Not sure if I have really achieved soft focus here but at least you get a look at my super dark new bedroom walls. I suspect they may provide the backdrop to a few photos over the coming months. As will this cute grey velvet cocktail chair in the corner.
For last year’s words belong to last year’s language
And next year’s words await another voice.
T. S. Eliot
While trying to come up with a title for my New Year ‘firework’ photo I learnt that peony is the name of the firework that “has a starlike explosion that quickly turns into a bulging circle of stars.” So there you go, you learn something new every day! However you spend your New Year, fireworks or no fireworks, I hope it’s a happy one and may 2019 treat you all kindly.
“Let us learn to appreciate there will be times when the trees will be bare, and look forward to the time when we may pick the fruit.” Anton Chekhov
As many of you know, I’m on a travel quest to visit all the EU member states before next March (well, the 14 I hadn’t already visited). Friends and colleagues regularly say ‘ooh, you should blog about it’ and I chuckle as I brush them off with claims of not enough time. Little do they know how fruitful my travels have been – from shots of my tits on balconies and beaches, plus arse and cock!
After a couple of months in the drawer my passport is back in service this weekend and gosh the temperature has dropped in the last eight weeks! That and the fact that my travel companion is my aunt means this weekend isn’t the time for public nudity. But I wanted to bring you a flavour of stark grey wintry Bulgaria and so I laid a shot of the bare trees around the Russian Army Monument over one of me taken in my much cosier Airbnb!
An off prompt photo from me this week, but today’s spot has to be given to the wonderful Jedi Hamster who turns 40 on Wednesday. She has appeared here a couple of times, has come up with the ideas for and shot more of my photos than I can remember and – most significantly! – she came up with my name. Exposing40 wouldn’t be Exposing40 without her. Happy birthday friend!
Honey, 19syllables and I have had a day out. We started off at the Royal Academy taking in the erotic nudes of Klimt and Schiele before wandering through the west end to Drury Lane where we grabbed a bite to eat and a bottle of fizz in Sarastro. Little did we know that we hadn’t see the last of the erotic art for the day! But when faced with these toilets we couldn’t not do photos, could we? It’s almost like I had a premonition when I named our WhatsApp chat ‘Shits and Giggles’ earlier in the week!
I couldn’t really think of a sensible name for this post, but this photo is a leftover from when I was playing with weird edits for last week’s transmogrify prompt!
It’s no secret that I love shooting in cemeteries. You can rummage around my site or other people’s and you’ll find many examples me and my friends of getting naked with dead people! Something I often wonder when we’re having one of these adventures is what are the stories of the people who inadvertently feature in our photos? Tonight I decided to find out and with a little bit of rudimentary research amongst free public records I started to build a picture of Albert Ede’s life.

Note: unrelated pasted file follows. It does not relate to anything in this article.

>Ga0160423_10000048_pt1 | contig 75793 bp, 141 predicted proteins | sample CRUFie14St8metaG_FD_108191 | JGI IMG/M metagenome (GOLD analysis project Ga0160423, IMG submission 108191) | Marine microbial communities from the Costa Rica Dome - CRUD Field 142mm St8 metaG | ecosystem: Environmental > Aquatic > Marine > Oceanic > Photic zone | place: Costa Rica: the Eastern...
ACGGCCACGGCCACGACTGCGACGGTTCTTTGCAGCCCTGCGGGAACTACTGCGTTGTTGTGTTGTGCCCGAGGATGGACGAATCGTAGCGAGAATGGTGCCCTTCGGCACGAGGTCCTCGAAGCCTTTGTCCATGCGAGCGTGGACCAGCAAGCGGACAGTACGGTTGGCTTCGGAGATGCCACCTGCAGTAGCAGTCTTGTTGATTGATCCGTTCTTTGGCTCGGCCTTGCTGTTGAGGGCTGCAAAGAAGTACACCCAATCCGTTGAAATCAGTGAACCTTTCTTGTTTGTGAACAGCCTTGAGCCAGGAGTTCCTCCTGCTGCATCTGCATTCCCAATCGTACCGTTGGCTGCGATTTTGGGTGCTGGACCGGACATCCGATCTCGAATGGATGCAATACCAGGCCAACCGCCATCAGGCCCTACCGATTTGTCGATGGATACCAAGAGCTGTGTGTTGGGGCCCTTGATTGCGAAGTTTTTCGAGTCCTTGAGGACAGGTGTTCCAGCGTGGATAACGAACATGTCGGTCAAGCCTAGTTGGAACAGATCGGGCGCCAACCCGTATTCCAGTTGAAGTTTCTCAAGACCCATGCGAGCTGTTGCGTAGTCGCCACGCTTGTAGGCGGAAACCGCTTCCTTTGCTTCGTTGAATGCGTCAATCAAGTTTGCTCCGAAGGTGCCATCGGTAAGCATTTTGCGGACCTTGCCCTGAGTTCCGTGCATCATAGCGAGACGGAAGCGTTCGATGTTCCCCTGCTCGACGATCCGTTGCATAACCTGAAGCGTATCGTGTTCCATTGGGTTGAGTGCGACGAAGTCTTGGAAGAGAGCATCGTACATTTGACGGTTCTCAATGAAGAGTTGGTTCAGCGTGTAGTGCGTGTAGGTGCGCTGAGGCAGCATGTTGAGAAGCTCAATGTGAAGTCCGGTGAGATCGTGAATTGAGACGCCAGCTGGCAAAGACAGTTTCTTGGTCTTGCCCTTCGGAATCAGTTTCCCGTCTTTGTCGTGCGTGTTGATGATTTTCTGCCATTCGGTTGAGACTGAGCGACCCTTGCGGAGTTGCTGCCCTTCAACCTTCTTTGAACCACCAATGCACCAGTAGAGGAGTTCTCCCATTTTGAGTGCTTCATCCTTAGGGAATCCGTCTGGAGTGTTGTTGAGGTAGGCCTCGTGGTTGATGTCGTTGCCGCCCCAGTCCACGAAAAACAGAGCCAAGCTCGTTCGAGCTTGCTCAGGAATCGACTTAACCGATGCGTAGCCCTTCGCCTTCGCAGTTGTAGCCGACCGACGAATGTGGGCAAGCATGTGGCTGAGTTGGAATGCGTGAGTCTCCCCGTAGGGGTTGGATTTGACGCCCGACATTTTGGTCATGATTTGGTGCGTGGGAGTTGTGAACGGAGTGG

Born in the summer of 1886, Albert was the middle child of Thomas and Sarah. The couple were married young by today’s standards – teenagers. As newlyweds they lived on Isabella Street, which for Londoners, or those who know London well, is the little street just off The Cut where you’ll find lots of restaurants under the railway arches.
Albert’s birth was registered north of the river in Clerkenwell, which may have something to do with his father’s work as a brass molder; the area was a hub for watchmakers. However, by the time of the 1901 census the family were living just five minutes walk from Isabella Street on Cornwall Road. By then Sarah was a widow and 14-year-old Albert was a messenger boy.
The 1911 census tells us the family had then moved to Lothian Road in Brixton. Albert was 24 and single. His elder brother had moved out but his three sisters were all single and living at home. That four adults in their twenties should all be single and living at home with their mother fascinates me. In the early twentieth century this was very unusual. Did Albert ever marry? Without paying for his death certificate I can’t know for sure, but the dedication on this headstone is by Sarah to her son and two years after he died she was buried with him so it seems unlikely.
Albert didn’t live long enough to participate in the 1921 census – the war records show that he died on 25th January 1917, aged 30. He was Private Ede and serving in the Army Service Corp, the branch of the army that was responsible for coordinating logistics, from transport to stationery, food to fuel. He died at home in Brixton and was buried three miles away in Nunhead Cemetery.
I would love to know how he ended up with such a grand headstone when his family’s professions and circumstances would suggest a modest income. I’d love to know what he looked like, his personality, what impact his father’s death had on him, what his relationship with his mother and siblings was like, whether he had lovers.
In a parallel universe where the internet hasn’t delivered up the basic facts of a life lived more than a hundred years ago and where we can’t see that the dedication is from a mother to a prematurely departed son, I like to think of this second photo being one of those lovers visiting their “dear Albert.” Where Maria strips naked in the cemetery to feel as close to him as possible. I wonder what he’d think about his headstone being used in this way?